FORWARD OPERATING BASE LOYALTY - Sadoun Street in Baghdad was an important commercial district with many "chambers," or street vendors peddling their goods daily on both sides of the bustling streets. Sadly, the narrow lanes that key lodgings like the Palestine and Baghdad hotels call home became targets of car bombs in recent years.

Abu Nuwas once provided the waterfront property with fish markets, cafes and shops that catered to locals and visitors from all facets of life. Only a stone's throw from the historic Abu Nuwas Market, the two parallel streets became synonymous with good times. In addition to the numerous chambers, Sadoun Street was a boulevard lined with watch shops, kebab restaurants and theaters.

To help quell the rash of car bombs, temporary concrete barriers were emplaced for the safety of the Iraqi people by Coalition Forces on Sadoun Street. The high concrete blocks run approximately half a mile and separate traffic on both sides.

The residents in the neighborhood accepted the safety facets of the barriers, but decided to make it look a little more like home if the barriers were there to stay.

Today, the t-wall barriers that stand over 10 feet tall and five feet wide are unmistakable, as the concrete has been formed to replicate an artist canvas. The beautiful murals depict the daily lives of Iraqis with multiple water scenes like fishing in the waters, herding livestock, an array of animals and ships at sea.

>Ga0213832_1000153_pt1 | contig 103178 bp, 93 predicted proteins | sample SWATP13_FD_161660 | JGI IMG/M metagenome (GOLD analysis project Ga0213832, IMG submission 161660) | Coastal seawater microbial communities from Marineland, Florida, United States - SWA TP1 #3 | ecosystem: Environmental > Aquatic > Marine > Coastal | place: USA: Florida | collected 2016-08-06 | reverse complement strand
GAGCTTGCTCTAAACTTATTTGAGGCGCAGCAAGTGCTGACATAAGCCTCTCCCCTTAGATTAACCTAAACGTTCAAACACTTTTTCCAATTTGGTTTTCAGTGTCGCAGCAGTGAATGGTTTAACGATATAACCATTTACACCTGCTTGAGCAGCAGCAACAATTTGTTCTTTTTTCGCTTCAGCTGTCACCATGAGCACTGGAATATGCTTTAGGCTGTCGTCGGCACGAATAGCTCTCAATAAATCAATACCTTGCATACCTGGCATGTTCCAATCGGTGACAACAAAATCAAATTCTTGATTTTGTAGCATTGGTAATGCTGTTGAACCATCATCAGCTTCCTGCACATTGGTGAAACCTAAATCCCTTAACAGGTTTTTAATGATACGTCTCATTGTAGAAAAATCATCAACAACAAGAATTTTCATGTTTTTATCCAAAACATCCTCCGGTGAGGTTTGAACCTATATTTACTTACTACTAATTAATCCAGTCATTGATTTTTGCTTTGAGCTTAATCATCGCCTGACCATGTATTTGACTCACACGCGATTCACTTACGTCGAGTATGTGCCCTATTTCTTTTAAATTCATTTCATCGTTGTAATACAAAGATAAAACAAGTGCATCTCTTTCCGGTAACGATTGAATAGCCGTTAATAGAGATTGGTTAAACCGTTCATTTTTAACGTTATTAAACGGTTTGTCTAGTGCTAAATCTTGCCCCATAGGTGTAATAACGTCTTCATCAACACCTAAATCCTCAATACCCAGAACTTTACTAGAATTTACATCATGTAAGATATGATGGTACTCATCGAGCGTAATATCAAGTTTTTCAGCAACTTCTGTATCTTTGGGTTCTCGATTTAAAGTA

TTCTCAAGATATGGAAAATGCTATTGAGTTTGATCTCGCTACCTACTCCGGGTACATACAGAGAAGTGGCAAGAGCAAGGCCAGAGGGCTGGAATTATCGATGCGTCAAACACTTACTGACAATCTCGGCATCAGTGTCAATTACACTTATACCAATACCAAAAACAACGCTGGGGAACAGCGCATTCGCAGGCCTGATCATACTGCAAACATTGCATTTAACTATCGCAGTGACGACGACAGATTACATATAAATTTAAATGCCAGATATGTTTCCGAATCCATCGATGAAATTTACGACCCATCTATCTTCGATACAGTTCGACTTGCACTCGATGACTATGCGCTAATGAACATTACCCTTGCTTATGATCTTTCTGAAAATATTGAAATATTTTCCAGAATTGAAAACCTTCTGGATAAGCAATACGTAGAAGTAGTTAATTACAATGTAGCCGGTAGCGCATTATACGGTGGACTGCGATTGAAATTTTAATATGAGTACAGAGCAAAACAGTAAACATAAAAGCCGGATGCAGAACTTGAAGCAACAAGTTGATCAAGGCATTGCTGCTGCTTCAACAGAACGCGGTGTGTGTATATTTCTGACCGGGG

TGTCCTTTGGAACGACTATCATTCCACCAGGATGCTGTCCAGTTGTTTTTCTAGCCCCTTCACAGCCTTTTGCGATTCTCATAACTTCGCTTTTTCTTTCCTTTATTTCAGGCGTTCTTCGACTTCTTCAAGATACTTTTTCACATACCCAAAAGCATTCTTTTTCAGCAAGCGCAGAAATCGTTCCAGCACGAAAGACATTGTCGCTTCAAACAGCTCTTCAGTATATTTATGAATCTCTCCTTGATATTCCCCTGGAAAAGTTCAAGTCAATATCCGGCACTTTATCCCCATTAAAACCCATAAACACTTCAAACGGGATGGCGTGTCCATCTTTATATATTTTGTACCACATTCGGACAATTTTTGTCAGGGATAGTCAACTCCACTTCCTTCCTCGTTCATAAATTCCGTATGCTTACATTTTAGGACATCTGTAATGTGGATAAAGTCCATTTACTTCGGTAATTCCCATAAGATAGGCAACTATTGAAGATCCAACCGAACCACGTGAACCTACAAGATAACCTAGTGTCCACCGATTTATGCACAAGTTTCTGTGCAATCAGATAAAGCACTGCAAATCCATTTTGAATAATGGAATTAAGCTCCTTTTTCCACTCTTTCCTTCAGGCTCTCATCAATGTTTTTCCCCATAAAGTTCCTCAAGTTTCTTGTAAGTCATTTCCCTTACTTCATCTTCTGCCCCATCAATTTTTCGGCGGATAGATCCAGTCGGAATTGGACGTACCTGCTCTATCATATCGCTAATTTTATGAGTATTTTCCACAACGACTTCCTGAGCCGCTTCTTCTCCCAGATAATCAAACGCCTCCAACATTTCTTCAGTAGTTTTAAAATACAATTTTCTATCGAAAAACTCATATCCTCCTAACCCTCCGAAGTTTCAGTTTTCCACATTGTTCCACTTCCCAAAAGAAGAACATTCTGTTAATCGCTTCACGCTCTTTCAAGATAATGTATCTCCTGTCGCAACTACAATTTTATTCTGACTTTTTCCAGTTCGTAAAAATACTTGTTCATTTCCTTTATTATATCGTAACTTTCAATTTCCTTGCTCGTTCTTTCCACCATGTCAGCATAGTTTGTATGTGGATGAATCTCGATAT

Some of the scenes take up to seven barriers and are so vivid, it's difficult to grasp the surface is concrete at first glance.

Commissioned by the Baghdad Municipalities, 140 men were pulled from local areas, and employed to paint the barriers. Mainly in their late teens and early 20's, the men were hired in hopes of expanding their art knowledge, painting skills as well as giving the economy a boost.

One local store owner said the barriers are already bringing more customers into his small restaurant that had been decimated since the violence started.

"With the bombs going off and then concrete walls separating the street, no one could walk or cross the street before," the restaurant owner said. He said he was barely making it, but now people are stopping to look at the walls and getting a bite to eat in the process.

Another local business owner of a carpenter shop between Sadoun and Abu Nuwas streets said he hasn't really worked since the barriers went up. He said in the previous eight years before the barriers, he had always been busy.

He said he's very happy the walls were painted and people stop and look.

Also, he said the clean-up on adjacent Abu Nuwas Street should help the entire neighborhood come back to prominence like the old days.

Under Operation Fardh Al-Qanoon, also known as the Baghdad Security Plan, the Abu Nuwas Market is going to be re-opened for public use. This should mean more customers for Sadoun Street merchants, as well.

The rebuilding of Abu Nuwas Street has already begun as repairs on sidewalks, parking renovations, street cleaning, trash removal and overall beautification has started. In addition, barrier removal plans are being conducted by the 1st Battalion, 504th Parachute Infantry Regiment, currently operating as part of the 2nd Infantry Brigade Combat Team, 2nd Infantry Division.

Maj. Anthony Judge, the executive officer for 1-504th PIR, who is spearheading the barrier project said opening the market will help stimulate the economy by providing Iraqis with jobs.

Due to this barrier removal, some businesses are able to view the Tigris River for the first time since 2004 and plan on reestablishing their businesses and lives. Judge said the process of returning to normalcy is the goal of the revitalization projects, adding that it is something the Iraqi people dearly need to see and taste again.